By Martin Reeves and Lars Fæste
When Risto Siilasmaa was elevated to chair of Nokia’s board in 2012, he and fellow directors oversaw a dramatic transformation.
In response to fast-changing trends in mobile technology, they re-centered Nokia’s strategy on network infrastructure, selling its handset business to Microsoft and acquiring Alcatel-Lucent. And they installed leaders capable of leading the transformation, ultimately turning over all but one member of the executive team.
These actions led Nokia out of a severe crisis, yielding a 500% increase in market capitalization over five years.
But such dramatic reinvention isn’t easy.
Board members should base their plans on an empirically based understanding of what works and what doesn’t for the long haul.
At any point in time, about a third of all large firms are experiencing a two-year decline of 10 percentage points or more compared to peers in their ability to create shareholder value, according to a Boston Consulting Group study of more than 300 large US companies over a 12-year period published in MIT Sloan Management Review.
Often, the response to this decline is a company “transformation” – a fundamental reinvention of the firm that aims to boost performance and improve future trajectory.
However, such initiatives are risky: As few as 25% of transformation efforts succeed over both the short and long term, according to our research, and the likelihood of success falls as performance deterioration worsens. Quick, or even preemptive, action from corporate leaders – including board members – can make or break a company’s future.
The right leadership is essential
To pull off a successful transformation, it is important that a firm has the right leaders – executives with a disruptive, action-oriented mindset who are willing to make the required changes.
While undergoing a change effort, many firms and their boards engage a new CEO, who can bring the benefit of a fresh perspective. On average, firms that change CEOs during a transformation increased total shareholder return by 4.5 percentage points more than firms transforming under an incumbent CEO, according to BCG’s analysis. And new leadership beyond the CEO position can also yield benefits: Companies pursuing a transformation that changed 20% or more of the officer group increased total shareholder return by 4.4 percentage points more than firms with low turnover.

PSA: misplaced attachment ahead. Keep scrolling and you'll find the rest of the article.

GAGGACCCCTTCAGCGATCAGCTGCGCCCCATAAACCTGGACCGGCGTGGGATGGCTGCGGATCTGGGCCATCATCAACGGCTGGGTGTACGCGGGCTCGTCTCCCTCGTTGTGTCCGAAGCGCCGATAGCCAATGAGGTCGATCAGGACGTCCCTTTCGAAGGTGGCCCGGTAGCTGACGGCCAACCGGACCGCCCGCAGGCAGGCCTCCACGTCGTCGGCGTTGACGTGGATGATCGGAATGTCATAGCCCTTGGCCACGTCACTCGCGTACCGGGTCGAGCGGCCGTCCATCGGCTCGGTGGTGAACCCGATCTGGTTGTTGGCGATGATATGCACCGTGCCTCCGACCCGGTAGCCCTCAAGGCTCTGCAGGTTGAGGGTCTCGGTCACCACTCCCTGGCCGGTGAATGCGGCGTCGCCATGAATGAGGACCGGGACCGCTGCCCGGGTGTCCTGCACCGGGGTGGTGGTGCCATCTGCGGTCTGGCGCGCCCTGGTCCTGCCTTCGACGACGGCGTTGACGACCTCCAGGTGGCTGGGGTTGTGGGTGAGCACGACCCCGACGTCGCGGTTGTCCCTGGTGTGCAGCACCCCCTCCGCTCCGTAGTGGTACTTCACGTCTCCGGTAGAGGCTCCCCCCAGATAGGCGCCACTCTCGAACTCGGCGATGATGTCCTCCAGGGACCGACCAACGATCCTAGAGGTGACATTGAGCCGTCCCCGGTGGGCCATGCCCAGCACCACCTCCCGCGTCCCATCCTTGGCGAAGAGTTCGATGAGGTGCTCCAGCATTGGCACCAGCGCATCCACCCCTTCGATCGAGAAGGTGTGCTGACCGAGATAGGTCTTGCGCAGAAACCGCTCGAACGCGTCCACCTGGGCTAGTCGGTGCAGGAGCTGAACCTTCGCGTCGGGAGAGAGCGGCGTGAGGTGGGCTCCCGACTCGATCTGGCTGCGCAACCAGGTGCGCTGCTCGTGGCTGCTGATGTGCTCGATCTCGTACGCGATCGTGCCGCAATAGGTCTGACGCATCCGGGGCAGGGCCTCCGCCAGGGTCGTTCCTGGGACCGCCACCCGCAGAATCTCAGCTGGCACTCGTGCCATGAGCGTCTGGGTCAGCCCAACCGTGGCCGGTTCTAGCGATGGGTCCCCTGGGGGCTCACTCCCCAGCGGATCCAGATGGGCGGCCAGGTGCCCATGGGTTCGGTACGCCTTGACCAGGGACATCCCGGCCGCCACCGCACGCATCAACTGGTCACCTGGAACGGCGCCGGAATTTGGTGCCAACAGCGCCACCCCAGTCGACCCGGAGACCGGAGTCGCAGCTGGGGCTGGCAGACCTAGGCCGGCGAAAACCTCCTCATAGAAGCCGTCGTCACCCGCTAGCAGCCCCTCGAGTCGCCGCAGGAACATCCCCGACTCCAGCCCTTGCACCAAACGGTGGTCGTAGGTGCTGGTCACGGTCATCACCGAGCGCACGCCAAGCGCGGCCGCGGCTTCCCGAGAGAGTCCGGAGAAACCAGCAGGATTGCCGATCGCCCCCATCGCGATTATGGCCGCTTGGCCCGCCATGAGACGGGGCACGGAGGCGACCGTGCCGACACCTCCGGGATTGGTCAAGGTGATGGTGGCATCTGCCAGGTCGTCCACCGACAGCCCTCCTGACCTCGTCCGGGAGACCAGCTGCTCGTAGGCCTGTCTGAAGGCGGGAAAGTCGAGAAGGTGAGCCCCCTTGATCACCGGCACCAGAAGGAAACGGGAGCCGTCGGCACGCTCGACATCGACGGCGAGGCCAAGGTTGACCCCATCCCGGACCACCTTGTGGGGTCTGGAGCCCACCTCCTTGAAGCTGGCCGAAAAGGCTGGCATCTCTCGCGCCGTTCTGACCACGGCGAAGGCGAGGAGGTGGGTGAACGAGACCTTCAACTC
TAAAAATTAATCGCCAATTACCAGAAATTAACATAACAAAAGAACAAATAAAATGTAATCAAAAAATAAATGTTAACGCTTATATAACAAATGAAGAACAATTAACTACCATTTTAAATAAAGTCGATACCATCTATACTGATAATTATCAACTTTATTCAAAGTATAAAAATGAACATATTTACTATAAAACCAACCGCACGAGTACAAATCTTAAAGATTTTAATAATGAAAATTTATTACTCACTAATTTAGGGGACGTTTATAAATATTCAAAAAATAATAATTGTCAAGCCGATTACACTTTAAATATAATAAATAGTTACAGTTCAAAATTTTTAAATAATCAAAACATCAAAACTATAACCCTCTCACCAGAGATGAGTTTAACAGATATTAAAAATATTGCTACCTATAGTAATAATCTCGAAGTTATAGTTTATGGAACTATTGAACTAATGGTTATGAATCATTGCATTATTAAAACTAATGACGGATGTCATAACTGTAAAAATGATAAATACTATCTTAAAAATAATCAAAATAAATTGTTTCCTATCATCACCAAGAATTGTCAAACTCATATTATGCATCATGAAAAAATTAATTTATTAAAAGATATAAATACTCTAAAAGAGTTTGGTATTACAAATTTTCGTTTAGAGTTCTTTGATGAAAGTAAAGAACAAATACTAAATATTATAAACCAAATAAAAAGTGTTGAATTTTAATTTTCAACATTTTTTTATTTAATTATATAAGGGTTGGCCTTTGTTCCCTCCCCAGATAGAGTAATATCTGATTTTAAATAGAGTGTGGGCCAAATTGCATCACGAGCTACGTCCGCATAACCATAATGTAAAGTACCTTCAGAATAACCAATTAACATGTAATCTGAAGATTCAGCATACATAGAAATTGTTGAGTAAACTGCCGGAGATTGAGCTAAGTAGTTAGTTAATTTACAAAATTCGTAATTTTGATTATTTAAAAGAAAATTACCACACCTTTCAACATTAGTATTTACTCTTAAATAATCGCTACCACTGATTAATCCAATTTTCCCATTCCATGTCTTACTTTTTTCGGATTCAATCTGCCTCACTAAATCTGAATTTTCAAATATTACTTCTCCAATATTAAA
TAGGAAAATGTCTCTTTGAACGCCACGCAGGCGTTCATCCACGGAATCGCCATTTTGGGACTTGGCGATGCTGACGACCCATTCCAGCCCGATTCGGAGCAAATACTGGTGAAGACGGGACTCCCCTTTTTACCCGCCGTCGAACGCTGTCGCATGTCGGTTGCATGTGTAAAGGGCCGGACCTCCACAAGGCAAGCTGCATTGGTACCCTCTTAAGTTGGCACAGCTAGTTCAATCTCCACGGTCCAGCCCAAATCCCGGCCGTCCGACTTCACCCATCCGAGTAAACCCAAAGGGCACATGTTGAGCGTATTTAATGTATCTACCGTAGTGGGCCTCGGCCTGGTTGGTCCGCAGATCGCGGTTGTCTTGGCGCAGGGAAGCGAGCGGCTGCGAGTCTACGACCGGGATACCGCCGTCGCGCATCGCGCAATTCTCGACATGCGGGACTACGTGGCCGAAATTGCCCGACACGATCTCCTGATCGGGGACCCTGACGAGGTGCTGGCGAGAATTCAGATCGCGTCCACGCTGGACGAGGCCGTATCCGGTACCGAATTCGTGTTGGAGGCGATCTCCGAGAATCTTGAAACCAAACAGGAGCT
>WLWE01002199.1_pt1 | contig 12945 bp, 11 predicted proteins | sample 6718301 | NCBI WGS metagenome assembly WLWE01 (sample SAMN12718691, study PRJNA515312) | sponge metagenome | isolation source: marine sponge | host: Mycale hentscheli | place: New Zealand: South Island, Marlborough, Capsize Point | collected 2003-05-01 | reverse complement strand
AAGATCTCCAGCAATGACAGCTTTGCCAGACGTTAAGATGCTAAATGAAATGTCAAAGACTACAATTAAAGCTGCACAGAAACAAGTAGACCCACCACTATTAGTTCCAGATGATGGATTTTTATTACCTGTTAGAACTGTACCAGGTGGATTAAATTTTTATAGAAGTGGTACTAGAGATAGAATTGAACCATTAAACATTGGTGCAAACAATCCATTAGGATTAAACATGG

This does not imply that leadership change is the only solution. Instead, it highlights the importance of having leaders who are forward-thinking and dare to question the status quo. While a new CEO and leadership team may be more willing to stray from a company’s previous approaches, incumbent executives can also succeed if they adopt the mindset of an outsider.
Take a Long-Term view
Strategic investment in R&D is a major contributor to successful transformation efforts and long-term value creation. Firms with above-average R&D investment during a transformation effort increased long-term TSR by about five percentage points more than firms with below-average R&D investment, according to our analysis. And leaders can make R&D more effective by investing in ideas with the potential to transform the firm’s growth model in the long run, rather than incremental upgrades to existing products — a key consideration for board members when evaluating R&D projects and governing major change initiatives.
But there’s evidence that companies may be investing too little: For example, while profit margins are up 21% since 2010, R&D investment has been flat. That means many firms likely have room to increase spending in R&D and innovation that will fuel long-term growth.
Make Sure to Communicate a Compelling Transformation Plan to All Stakeholders, Including Investors
Clear communication from the board and C-suite about the goals of transformation initiatives can help establish credibility with investors and other stakeholders, which in turn can lead to better long-term performance. In fact, companies with formal, explicitly communicated transformation programs increased total shareholder return by 2.5 percentage points more than those that attempted to reinvent themselves without a formal program, our analysis shows.
Severe performance decline could be on the horizon for firms in any industry, especially in today’s volatile business landscape, and boards and business leaders should always be on the lookout for new potential competitors or market disruptions. As boards collaborate with business leaders on transforming their enterprises, they should consider these evidence-backed success factors to stay ahead of the curve.
Martin Reeves is a Senior Partner at The Boston Consulting Group and Director of the BCG Henderson Institute. Lars Fæste is a Senior Partner at The Boston Consulting Group and global leader of the BCG Transformation practice and BCG TURN.